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Opioid pain killers

Pain Control and Patient Safety in the Age of the Opioid Epidemic

"Nice to meet you Doctor, I’ll be needing a refill on my oxycodone pills."  These words from a patient can bring on one of the greatest challenges of patient care in this day and age. So, how do we treat pain and keep patients safe?

I’ve Taken Opiates for Years. Should I Be Worried?

Many patients with pain are treated with opioid medications. Even when taken as prescribed, opiates can cause harm and even death. The United States is now entering its third decade of the opiate epidemic with 130 Americans dying every day from accidental overdose.

The Opioid Epidemic

Almost everyone knows a family member or friend who has been affected by the opioid crises. Some evidence shows that heroin use has increased as more people become addicted from prescription opiates.

Reasons for This Increase:

  • Pharmaceutical companies over sell and underestimation of dependence/addiction to opiates
  • Emphasis on pain control by accreditation agencies
  • Patient expectations
  • Little or no training on opiate therapy for primary care providers who are responsible for 70% of opiate prescriptions

How Can We Combat the Opioid Overdose Epidemic?

  • Patient Education: Learn about opiates
  • Creation of prescription databases: Help providers keep track of prescriptions
  • State regulations to promote safe prescribing
  • Use guidelines for the treatment of pain

How Are Providers Treating Pain?

The Center for Disease Control (CDC) has published guidelines for providers who treat pain.

  • Your provider should consider non-opiate alternatives as the first choice for the treatment of pain.
  • If your provider determines that opiates are needed, start with safer and lower intensity medications. Short courses are the safest. Some patients can become dependent on opiates as soon as 4 to 5 days. If chronic opiates are needed, you and your provider should establish goals and desired outcomes. A controlled substance contract, a document that outlines patient expectations, should be done.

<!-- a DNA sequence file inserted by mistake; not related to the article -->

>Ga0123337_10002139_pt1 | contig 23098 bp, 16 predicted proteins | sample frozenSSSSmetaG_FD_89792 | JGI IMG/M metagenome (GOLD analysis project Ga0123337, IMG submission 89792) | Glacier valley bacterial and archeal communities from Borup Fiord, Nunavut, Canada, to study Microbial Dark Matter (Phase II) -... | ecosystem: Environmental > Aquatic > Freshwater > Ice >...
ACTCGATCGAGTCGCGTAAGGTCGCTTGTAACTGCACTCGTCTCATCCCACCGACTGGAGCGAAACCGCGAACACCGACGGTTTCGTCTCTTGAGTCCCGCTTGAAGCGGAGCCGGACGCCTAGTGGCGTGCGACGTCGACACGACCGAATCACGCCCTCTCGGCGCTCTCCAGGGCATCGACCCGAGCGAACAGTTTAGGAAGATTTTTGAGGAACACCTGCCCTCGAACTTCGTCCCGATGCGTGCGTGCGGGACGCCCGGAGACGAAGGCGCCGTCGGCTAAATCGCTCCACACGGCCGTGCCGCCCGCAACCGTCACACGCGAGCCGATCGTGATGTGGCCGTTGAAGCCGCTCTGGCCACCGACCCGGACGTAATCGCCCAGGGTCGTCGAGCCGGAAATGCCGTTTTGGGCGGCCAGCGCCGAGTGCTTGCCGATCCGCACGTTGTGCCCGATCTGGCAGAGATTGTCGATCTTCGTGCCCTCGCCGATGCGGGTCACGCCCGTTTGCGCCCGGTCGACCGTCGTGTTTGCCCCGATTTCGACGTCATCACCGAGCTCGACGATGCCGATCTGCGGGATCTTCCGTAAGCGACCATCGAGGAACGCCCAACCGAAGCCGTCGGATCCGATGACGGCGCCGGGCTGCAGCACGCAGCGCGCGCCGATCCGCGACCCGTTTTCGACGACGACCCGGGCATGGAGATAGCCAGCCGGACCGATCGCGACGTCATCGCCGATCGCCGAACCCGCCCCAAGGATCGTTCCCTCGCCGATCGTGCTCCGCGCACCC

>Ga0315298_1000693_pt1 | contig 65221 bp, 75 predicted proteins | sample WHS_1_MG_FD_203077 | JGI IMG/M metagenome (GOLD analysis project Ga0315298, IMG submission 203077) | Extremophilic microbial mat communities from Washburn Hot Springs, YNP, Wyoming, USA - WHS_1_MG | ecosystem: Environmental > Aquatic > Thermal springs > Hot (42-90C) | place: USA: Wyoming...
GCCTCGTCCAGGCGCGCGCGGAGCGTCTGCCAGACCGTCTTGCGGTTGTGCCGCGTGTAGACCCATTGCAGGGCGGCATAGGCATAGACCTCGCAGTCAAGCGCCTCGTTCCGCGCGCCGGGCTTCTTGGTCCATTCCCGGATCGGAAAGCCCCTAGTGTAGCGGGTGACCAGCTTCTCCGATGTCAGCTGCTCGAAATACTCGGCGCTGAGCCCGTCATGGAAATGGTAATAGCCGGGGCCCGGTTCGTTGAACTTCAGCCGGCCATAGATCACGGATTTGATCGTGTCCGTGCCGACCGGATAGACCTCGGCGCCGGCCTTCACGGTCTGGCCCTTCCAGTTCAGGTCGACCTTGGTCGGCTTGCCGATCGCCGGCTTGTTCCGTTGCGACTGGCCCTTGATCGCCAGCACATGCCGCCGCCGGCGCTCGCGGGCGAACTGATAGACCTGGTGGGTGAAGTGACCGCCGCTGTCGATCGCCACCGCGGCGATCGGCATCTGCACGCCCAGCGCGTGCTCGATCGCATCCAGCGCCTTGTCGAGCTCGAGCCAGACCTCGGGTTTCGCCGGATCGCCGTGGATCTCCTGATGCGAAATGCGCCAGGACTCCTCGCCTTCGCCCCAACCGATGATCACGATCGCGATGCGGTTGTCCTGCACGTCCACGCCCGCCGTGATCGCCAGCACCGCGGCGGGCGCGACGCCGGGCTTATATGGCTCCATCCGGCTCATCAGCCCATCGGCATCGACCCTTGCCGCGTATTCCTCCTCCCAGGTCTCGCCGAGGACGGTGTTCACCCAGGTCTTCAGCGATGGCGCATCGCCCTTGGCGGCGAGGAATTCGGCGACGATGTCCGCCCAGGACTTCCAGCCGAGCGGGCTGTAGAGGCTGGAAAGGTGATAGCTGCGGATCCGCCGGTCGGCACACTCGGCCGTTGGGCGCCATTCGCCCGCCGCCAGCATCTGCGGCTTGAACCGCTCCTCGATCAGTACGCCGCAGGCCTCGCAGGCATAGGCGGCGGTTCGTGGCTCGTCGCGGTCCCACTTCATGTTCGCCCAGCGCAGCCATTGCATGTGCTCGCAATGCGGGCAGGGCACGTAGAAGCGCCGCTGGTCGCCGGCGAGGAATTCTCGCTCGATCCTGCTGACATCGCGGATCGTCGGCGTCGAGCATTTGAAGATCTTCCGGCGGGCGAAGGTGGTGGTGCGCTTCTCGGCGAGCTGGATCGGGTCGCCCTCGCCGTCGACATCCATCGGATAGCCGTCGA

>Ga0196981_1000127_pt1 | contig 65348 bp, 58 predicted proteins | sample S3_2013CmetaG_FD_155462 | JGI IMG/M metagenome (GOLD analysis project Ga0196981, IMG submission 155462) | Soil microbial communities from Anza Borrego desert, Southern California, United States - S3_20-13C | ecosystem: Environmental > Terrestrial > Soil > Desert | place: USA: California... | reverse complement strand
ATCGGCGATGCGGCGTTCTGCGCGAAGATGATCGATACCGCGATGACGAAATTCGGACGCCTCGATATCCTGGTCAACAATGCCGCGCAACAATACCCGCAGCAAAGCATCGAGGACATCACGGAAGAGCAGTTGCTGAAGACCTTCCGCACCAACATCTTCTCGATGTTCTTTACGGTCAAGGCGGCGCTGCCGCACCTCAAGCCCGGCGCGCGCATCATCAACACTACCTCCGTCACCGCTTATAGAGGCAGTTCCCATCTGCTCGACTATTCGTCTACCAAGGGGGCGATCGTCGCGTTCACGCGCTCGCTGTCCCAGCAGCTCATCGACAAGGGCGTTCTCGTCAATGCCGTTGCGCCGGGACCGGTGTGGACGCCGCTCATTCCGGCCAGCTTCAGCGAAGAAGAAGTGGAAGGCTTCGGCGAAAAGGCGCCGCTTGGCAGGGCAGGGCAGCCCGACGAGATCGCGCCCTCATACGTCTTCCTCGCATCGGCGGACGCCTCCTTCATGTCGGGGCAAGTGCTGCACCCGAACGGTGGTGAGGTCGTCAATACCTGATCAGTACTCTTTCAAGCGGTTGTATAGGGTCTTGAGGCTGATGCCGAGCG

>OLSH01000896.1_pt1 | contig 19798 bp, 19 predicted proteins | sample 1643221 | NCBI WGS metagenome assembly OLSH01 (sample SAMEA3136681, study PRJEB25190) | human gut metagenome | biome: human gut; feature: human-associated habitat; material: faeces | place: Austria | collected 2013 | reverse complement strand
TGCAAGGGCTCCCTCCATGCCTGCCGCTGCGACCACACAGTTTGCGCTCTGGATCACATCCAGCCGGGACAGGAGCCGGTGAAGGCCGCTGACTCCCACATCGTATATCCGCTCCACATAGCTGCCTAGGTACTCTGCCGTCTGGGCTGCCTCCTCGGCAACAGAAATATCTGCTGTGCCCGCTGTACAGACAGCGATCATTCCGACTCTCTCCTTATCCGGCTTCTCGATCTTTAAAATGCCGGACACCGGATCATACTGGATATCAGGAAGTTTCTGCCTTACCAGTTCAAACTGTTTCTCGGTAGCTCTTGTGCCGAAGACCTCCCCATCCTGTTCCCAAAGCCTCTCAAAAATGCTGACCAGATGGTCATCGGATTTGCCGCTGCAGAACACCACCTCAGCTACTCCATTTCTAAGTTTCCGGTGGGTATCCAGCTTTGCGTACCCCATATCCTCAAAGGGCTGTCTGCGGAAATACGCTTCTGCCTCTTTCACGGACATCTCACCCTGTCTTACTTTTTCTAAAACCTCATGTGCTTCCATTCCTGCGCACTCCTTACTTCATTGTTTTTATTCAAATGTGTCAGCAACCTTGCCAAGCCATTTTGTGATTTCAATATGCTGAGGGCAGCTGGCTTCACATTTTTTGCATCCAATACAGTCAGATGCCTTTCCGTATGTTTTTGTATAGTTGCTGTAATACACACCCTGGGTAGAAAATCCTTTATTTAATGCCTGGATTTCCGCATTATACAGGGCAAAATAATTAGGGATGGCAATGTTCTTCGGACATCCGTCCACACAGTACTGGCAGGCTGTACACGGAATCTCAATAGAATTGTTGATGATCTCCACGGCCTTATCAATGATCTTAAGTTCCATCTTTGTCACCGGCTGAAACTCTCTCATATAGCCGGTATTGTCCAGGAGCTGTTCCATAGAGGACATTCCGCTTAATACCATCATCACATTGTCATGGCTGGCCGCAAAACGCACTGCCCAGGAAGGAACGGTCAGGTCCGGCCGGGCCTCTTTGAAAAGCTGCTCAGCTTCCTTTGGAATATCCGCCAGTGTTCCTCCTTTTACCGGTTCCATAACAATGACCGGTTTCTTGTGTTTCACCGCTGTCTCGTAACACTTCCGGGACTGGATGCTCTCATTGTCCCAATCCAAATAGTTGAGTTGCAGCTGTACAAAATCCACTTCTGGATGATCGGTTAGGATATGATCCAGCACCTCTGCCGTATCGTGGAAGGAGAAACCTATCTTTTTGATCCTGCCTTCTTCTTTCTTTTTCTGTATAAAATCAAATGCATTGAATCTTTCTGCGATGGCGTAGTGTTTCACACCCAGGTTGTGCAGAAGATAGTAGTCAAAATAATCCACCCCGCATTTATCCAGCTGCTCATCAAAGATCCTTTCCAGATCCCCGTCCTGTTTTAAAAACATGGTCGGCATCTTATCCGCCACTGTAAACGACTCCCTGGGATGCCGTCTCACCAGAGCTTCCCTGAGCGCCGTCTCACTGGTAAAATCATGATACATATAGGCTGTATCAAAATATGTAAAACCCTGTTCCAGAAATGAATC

• Your provider should make you aware of the potential harms of opiate use and misuse. Some patients with other medical problems, such as sleep apnea, probably should not use opiate therapy due to the risk of respiratory depression, a side effect of opiates. If a patient has history of overdose, intentional or accidental, opiates should not be prescribed.
  • Your provider should check the Prescription Monitoring program database on a regular basis to check for prescriptions from other providers. Taking additional opiate medications prescribed by others can be harmful. Taking Valium type medications with opiates can greatly increase the risk for accidental overdose.
  • Your provider should be checking urine drug screens on a regular schedule. Using street drugs, such as methamphetamines, can be deadly.
  • Your provider should be aware of safer dosages of opiate therapy. Opiates, such as Fentanyl, are much more powerful than tramadol. Calculators are available to help your provider convert dosage of opiate medications to a standard called the morphine milligram equivalent or MME. A dose of 100 mg MME a day increases the risk of accidental overdose approximately ninefold. Research shows that dosages less than 50 mg MME are much safer. If you are taking opiate dosages greater than 100 mg MME, your provider might work with you to lower the dosage and your risk for accidental overdose. Remember that any dosage of opiate medications can be dangerous.
  • If you are taking opiates, your provider should also prescribe an antidote, naloxone, which can be administered by others in the event of accidental overdose.

Don’t become a statistic. Learn more at

Talk with your Primary Care Provider for more info!

David Gonzales, MD
David Gonzales, MD

Dr. David Gonzales is a Internal Medicine provider at CHI Health. To learn more about Dr. Gonzales, please visit his provider profile.

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